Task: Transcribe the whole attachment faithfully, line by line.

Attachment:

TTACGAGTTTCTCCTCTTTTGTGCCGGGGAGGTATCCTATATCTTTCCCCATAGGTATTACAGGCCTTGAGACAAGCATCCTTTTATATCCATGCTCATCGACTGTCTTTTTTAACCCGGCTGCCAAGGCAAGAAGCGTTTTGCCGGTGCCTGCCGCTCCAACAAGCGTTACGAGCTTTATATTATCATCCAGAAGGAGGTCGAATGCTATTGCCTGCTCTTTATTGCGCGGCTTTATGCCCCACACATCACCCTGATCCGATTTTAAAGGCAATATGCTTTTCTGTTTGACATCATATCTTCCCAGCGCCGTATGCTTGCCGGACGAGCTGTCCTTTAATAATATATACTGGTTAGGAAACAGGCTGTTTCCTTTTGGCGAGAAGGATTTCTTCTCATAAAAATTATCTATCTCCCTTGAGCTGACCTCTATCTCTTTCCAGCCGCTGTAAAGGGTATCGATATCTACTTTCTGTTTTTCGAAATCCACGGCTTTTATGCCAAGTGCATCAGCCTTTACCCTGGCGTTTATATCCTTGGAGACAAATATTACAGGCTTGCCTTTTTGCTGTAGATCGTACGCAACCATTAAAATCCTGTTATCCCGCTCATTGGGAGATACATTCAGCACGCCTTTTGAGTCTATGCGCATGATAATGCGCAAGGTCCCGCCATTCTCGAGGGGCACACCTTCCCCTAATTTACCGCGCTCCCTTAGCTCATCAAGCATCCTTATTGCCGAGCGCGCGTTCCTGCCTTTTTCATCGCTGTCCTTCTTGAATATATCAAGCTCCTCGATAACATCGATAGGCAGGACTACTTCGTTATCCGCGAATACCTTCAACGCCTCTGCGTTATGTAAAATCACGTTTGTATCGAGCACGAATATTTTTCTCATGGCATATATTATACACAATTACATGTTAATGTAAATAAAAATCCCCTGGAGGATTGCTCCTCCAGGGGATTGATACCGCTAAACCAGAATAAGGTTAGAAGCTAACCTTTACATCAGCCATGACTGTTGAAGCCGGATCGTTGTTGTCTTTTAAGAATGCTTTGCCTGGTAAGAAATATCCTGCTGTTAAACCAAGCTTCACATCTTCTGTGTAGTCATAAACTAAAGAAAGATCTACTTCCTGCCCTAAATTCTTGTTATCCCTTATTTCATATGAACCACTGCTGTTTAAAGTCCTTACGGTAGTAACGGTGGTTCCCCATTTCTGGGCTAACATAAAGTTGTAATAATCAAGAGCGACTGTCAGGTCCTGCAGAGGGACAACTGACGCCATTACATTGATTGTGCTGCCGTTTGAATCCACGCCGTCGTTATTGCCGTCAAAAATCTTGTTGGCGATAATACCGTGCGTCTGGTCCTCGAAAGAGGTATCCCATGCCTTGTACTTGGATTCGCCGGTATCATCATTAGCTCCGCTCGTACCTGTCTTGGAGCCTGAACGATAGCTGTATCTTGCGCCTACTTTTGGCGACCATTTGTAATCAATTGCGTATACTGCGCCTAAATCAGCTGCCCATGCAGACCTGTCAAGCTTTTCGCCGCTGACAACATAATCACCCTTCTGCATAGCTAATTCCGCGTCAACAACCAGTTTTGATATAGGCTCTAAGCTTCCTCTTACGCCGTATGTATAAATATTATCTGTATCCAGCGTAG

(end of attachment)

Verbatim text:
TTACGAGTTTCTCCTCTTTTGTGCCGGGGAGGTATCCTATATCTTTCCCCATAGGTATTACAGGCCTTGAGACAAGCATCCTTTTATATCCATGCTCATCGACTGTCTTTTTTAACCCGGCTGCCAAGGCAAGAAGCGTTTTGCCGGTGCCTGCCGCTCCAACAAGCGTTACGAGCTTTATATTATCATCCAGAAGGAGGTCGAATGCTATTGCCTGCTCTTTATTGCGCGGCTTTATGCCCCACACATCACCCTGATCCGATTTTAAAGGCAATATGCTTTTCTGTTTGACATCATATCTTCCCAGCGCCGTATGCTTGCCGGACGAGCTGTCCTTTAATAATATATACTGGTTAGGAAACAGGCTGTTTCCTTTTGGCGAGAAGGATTTCTTCTCATAAAAATTATCTATCTCCCTTGAGCTGACCTCTATCTCTTTCCAGCCGCTGTAAAGGGTATCGATATCTACTTTCTGTTTTTCGAAATCCACGGCTTTTATGCCAAGTGCATCAGCCTTTACCCTGGCGTTTATATCCTTGGAGACAAATATTACAGGCTTGCCTTTTTGCTGTAGATCGTACGCAACCATTAAAATCCTGTTATCCCGCTCATTGGGAGATACATTCAGCACGCCTTTTGAGTCTATGCGCATGATAATGCGCAAGGTCCCGCCATTCTCGAGGGGCACACCTTCCCCTAATTTACCGCGCTCCCTTAGCTCATCAAGCATCCTTATTGCCGAGCGCGCGTTCCTGCCTTTTTCATCGCTGTCCTTCTTGAATATATCAAGCTCCTCGATAACATCGATAGGCAGGACTACTTCGTTATCCGCGAATACCTTCAACGCCTCTGCGTTATGTAAAATCACGTTTGTATCGAGCACGAATATTTTTCTCATGGCATATATTATACACAATTACATGTTAATGTAAATAAAAATCCCCTGGAGGATTGCTCCTCCAGGGGATTGATACCGCTAAACCAGAATAAGGTTAGAAGCTAACCTTTACATCAGCCATGACTGTTGAAGCCGGATCGTTGTTGTCTTTTAAGAATGCTTTGCCTGGTAAGAAATATCCTGCTGTTAAACCAAGCTTCACATCTTCTGTGTAGTCATAAACTAAAGAAAGATCTACTTCCTGCCCTAAATTCTTGTTATCCCTTATTTCATATGAACCACTGCTGTTTAAAGTCCTTACGGTAGTAACGGTGGTTCCCCATTTCTGGGCTAACATAAAGTTGTAATAATCAAGAGCGACTGTCAGGTCCTGCAGAGGGACAACTGACGCCATTACATTGATTGTGCTGCCGTTTGAATCCACGCCGTCGTTATTGCCGTCAAAAATCTTGTTGGCGATAATACCGTGCGTCTGGTCCTCGAAAGAGGTATCCCATGCCTTGTACTTGGATTCGCCGGTATCATCATTAGCTCCGCTCGTACCTGTCTTGGAGCCTGAACGATAGCTGTATCTTGCGCCTACTTTTGGCGACCATTTGTAATCAATTGCGTATACTGCGCCTAAATCAGCTGCCCATGCAGACCTGTCAAGCTTTTCGCCGCTGACAACATAATCACCCTTCTGCATAGCTAATTCCGCGTCAACAACCAGTTTTGATATAGGCTCTAAGCTTCCTCTTACGCCGTATGTATAAATATTATCTGTATCCAGCGTAG